“We’ll have people ask us, ‘Why don’t you have this or that super rare bottle (in the system)?’ to which our response is always that we don’t have enough data to feel comfortable adding it just yet.”  He notes, “It is a daunting task to gather data on this specific market. You can’t just grab info from the classifieds, and the market isn’t on eBay where you can scrape the sales data.” Bull echoes that sentiment: “The more data we collect, the more accurate our information will be.  There are bottles like the Van Winkles that are exchanged daily. That information is quite accurate. Other bottles are very seldom transacted. Those numbers are better used as a point of reference for a price someone bought or sold at in the past. It’s a good starting point for negotiation.”

It’s also become a good starting point for some serious profiteering.  As you probably figured out by now, these prices don’t just exist in theory.  In fact, they are now often cited as gospel for whiskey sellers and traders who use private Facebook groups similar to BX to set up deals (Whiskey Exchange and Strong Water Trading are two of the most prominent). Most users of these sites are simply bourbon fans, looking to acquire bottles they don’t have while perhaps helping others acquire bottles they need. But there’s plenty of money to be made if that’s your racket. Just a few months ago, I saw a seller successfully move $35,000 worth of rare bourbon. And it’s a well-known fact that bottles from the Buffalo Trace Antique Collection (i.e., the aforementioned William Larue Weller, George T. Stagg, Thomas H. Handy Sazerac, etc.) hit the retail shelves at $80 and, if you’re lucky enough to score some, can immediately be flipped for $200-$400.

Donoghue recognizes this reality but says, “We don’t like to consider ourselves a ‘Flipper’s Handbook.’ Our guide is for collectors who want to know how much it may cost them to acquire a bottle not found on the shelf at their local liquor store. Unfortunately, [flippers] exist, but we do not advocate that people clear the shelves simply to make a profit off of the bottles they just picked up.”

whiskeys_kentuckyLiz Barclay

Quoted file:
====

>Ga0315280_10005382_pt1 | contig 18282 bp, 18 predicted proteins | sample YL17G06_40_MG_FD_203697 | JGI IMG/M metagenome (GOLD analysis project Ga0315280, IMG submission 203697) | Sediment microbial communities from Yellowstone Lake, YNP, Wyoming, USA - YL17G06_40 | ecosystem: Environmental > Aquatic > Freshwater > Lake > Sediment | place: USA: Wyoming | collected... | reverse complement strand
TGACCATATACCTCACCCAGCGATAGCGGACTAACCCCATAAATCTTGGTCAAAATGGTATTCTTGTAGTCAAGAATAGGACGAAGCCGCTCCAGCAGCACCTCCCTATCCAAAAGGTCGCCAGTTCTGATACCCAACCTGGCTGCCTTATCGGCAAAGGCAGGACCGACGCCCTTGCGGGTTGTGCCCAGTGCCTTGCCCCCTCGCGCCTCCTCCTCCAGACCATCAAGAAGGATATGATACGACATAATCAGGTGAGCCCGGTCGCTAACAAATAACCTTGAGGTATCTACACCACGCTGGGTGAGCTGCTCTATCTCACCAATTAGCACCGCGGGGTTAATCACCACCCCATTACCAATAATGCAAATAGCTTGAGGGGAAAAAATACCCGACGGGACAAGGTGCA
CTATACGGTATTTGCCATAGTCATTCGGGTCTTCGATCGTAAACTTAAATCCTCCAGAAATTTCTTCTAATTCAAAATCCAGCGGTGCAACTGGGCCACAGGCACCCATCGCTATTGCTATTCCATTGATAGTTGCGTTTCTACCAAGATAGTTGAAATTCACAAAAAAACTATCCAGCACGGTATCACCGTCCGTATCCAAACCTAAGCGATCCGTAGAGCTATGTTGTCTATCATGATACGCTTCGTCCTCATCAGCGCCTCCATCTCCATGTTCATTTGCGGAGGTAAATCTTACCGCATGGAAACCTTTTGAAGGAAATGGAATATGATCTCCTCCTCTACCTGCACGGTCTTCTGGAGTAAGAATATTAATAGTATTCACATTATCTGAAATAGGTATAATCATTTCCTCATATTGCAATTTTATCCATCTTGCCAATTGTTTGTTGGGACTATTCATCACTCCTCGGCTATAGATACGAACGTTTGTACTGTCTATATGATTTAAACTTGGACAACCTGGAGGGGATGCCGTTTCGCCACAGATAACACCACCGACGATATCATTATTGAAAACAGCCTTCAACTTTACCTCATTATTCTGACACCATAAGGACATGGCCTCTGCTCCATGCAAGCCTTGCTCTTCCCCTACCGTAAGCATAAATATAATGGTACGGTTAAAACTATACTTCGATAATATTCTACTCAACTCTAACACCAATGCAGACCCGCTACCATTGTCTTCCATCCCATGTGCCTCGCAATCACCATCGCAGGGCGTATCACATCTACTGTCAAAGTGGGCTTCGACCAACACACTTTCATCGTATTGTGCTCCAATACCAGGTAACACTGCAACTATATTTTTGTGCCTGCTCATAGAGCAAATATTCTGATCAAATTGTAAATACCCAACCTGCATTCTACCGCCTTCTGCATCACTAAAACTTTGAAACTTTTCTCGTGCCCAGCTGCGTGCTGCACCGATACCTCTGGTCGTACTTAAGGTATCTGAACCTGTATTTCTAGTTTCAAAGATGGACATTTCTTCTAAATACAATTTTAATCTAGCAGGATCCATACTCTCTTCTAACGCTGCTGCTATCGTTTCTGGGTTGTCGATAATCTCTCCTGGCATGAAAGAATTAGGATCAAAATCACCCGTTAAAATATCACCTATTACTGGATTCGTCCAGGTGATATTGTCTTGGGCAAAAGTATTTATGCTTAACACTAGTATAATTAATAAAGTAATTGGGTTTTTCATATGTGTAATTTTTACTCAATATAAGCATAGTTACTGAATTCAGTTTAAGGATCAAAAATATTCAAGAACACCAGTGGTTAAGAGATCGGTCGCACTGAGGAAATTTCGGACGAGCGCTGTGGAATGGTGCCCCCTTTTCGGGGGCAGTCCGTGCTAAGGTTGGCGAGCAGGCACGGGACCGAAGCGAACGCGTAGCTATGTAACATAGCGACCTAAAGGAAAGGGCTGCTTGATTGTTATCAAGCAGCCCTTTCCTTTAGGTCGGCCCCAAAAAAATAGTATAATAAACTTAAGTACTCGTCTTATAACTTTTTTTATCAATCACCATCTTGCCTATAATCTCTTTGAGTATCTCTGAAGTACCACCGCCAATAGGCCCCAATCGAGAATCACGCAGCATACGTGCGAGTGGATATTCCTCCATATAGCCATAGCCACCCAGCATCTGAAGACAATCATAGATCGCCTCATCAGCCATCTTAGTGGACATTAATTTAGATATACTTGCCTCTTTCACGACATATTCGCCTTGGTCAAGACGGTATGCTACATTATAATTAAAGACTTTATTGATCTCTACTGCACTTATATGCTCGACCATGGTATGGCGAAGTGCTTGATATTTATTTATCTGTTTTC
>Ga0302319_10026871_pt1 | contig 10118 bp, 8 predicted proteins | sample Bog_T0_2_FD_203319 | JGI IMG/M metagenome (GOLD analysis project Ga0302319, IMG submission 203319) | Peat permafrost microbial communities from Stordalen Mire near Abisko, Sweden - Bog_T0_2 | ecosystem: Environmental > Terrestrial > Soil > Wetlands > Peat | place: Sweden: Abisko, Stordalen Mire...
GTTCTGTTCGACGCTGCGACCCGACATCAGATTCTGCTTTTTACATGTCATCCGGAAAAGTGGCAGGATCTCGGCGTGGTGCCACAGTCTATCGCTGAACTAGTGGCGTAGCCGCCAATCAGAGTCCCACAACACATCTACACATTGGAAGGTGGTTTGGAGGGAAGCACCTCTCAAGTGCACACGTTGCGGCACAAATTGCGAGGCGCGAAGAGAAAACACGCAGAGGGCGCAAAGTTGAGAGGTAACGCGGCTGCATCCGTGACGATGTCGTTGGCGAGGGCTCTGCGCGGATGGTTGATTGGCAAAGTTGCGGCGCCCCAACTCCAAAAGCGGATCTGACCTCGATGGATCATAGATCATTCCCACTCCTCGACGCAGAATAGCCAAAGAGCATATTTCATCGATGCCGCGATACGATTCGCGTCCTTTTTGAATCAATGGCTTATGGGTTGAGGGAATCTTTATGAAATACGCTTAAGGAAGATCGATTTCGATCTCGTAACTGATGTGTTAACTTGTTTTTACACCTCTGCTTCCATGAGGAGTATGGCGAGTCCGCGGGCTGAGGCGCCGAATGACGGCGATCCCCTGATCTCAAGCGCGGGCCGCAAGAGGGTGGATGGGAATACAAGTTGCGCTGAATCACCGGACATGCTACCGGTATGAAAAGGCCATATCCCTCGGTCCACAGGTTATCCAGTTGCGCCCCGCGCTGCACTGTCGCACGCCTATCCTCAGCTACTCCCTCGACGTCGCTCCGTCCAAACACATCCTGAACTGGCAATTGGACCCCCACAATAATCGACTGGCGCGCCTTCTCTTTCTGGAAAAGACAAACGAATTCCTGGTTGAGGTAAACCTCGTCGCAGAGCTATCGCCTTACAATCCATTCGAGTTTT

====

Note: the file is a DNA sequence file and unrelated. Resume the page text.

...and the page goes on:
Still, it’s hard to think of any other consumer product—besides sneakers, perhaps—that can so easily be bought at retail and then immediately sold on the black market for such huge profits. In fact, you have to wonder whether whiskeymakers are currently pricing their products “correctly.” You wonder who is going to be the first distillery to say, “You know what? Since the market has determined that we make a $400 bourbon, that’s the price it’s going to start hitting store shelves at.”

Donoghue tells me this phenomenon is already occurring. “I know of a distillery that was so fed up with the flippers that they doubled their prices overnight. Bottles still flew off their shelves though. I think some distilleries are afraid of making that big of jump that quickly, but will keep raising their prices at a rate they feel comfortable with.” Bull agrees: “One bourbon brand followed the [black-market] trends and began increasing the price of their bottles astronomically. The customer backlash was severe.”
In an interesting post from last December, the Bourbonr Blog analyzed this practice as well, noting anecdotally that Old Forester Birthday Bourbon’s retail price had gone from $45 to $65 in just one year—something the Bottle Blue Book confirms.
Then again, last year in the New York Times, Buffalo Trace CEO Mark Brown claimed his distillery has “been adamant about not raising our prices to our distributors much beyond the cost of goods and inflation. The reason for that is very simple. We’re in this business for the long term. Just because bourbon is hot right now doesn’t change our way of thinking to say let’s take advantage of the situation.”

However they’re used by consumers, these blue books are 100% legal and, in my opinion, of great service to both bourbon fans and the industry itself. Price guides didn’t create the black market—the great American thirst for obscure and expensive bourbons did. And information, if anything, actually helps make sure things remain more fair between collectors.

As Bull says, “I just take the position that I’m reporting on what is happening out there. Buyers, sellers, producers, distributors, et cetera can use that information if they wish, or ignore it. It’s their choice.”

Bottles worth monitoring

We asked the founders of the Bottle Blue Book and Bourbon Blue Book to tell us the whiskies that they think are worth tracking, due to their potential to soar in value.

Dan Donoghue, Bottle Blue Book
“If I had to narrow down a specific bottle I’d keep my eye on, it would be the Four Roses Small Batch Limited Edition from 2013 (The 125th Anniversary Bottle).  It is one of the best bourbons I have ever tasted and widely coveted in the bourbon community, but I do find myself surprised that its market value is not much higher.”

John Bull – Bourbon Blue Book
“If you’re interested in good bottles to stash away, I’d look to the Parker’s Heritage Collection, Four Roses Limiteds, and the Buffalo Trace Antique Collection.  They are typically worth a 50%+ premium on day one, but a year later, they are likely double their original retail value. Another year removed, they will be even more. It takes dedication to sit on them though.”

Aaron Goldfarb (@aarongoldfarb) is the author of The Guide for a Single Manand The Guide for a Single Woman.